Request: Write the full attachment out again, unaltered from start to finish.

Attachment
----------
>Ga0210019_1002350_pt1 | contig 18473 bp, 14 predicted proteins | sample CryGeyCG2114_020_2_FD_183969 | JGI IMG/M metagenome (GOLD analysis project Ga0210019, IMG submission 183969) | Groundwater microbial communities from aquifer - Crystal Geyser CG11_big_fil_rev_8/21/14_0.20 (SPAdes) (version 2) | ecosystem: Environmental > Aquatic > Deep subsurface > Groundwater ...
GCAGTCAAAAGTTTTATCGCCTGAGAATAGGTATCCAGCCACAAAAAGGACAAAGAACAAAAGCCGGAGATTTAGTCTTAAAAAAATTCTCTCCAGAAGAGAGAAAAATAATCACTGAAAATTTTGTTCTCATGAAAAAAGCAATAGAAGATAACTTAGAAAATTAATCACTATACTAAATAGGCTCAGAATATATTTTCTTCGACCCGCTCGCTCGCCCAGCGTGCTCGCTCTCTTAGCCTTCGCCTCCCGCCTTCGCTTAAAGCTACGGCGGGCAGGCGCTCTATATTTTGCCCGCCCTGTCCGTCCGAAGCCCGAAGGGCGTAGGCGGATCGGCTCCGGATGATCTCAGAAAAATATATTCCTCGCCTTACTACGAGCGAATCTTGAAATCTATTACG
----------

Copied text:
>Ga0210019_1002350_pt1 | contig 18473 bp, 14 predicted proteins | sample CryGeyCG2114_020_2_FD_183969 | JGI IMG/M metagenome (GOLD analysis project Ga0210019, IMG submission 183969) | Groundwater microbial communities from aquifer - Crystal Geyser CG11_big_fil_rev_8/21/14_0.20 (SPAdes) (version 2) | ecosystem: Environmental > Aquatic > Deep subsurface > Groundwater ...
GCAGTCAAAAGTTTTATCGCCTGAGAATAGGTATCCAGCCACAAAAAGGACAAAGAACAAAAGCCGGAGATTTAGTCTTAAAAAAATTCTCTCCAGAAGAGAGAAAAATAATCACTGAAAATTTTGTTCTCATGAAAAAAGCAATAGAAGATAACTTAGAAAATTAATCACTATACTAAATAGGCTCAGAATATATTTTCTTCGACCCGCTCGCTCGCCCAGCGTGCTCGCTCTCTTAGCCTTCGCCTCCCGCCTTCGCTTAAAGCTACGGCGGGCAGGCGCTCTATATTTTGCCCGCCCTGTCCGTCCGAAGCCCGAAGGGCGTAGGCGGATCGGCTCCGGATGATCTCAGAAAAATATATTCCTCGCCTTACTACGAGCGAATCTTGAAATCTATTACG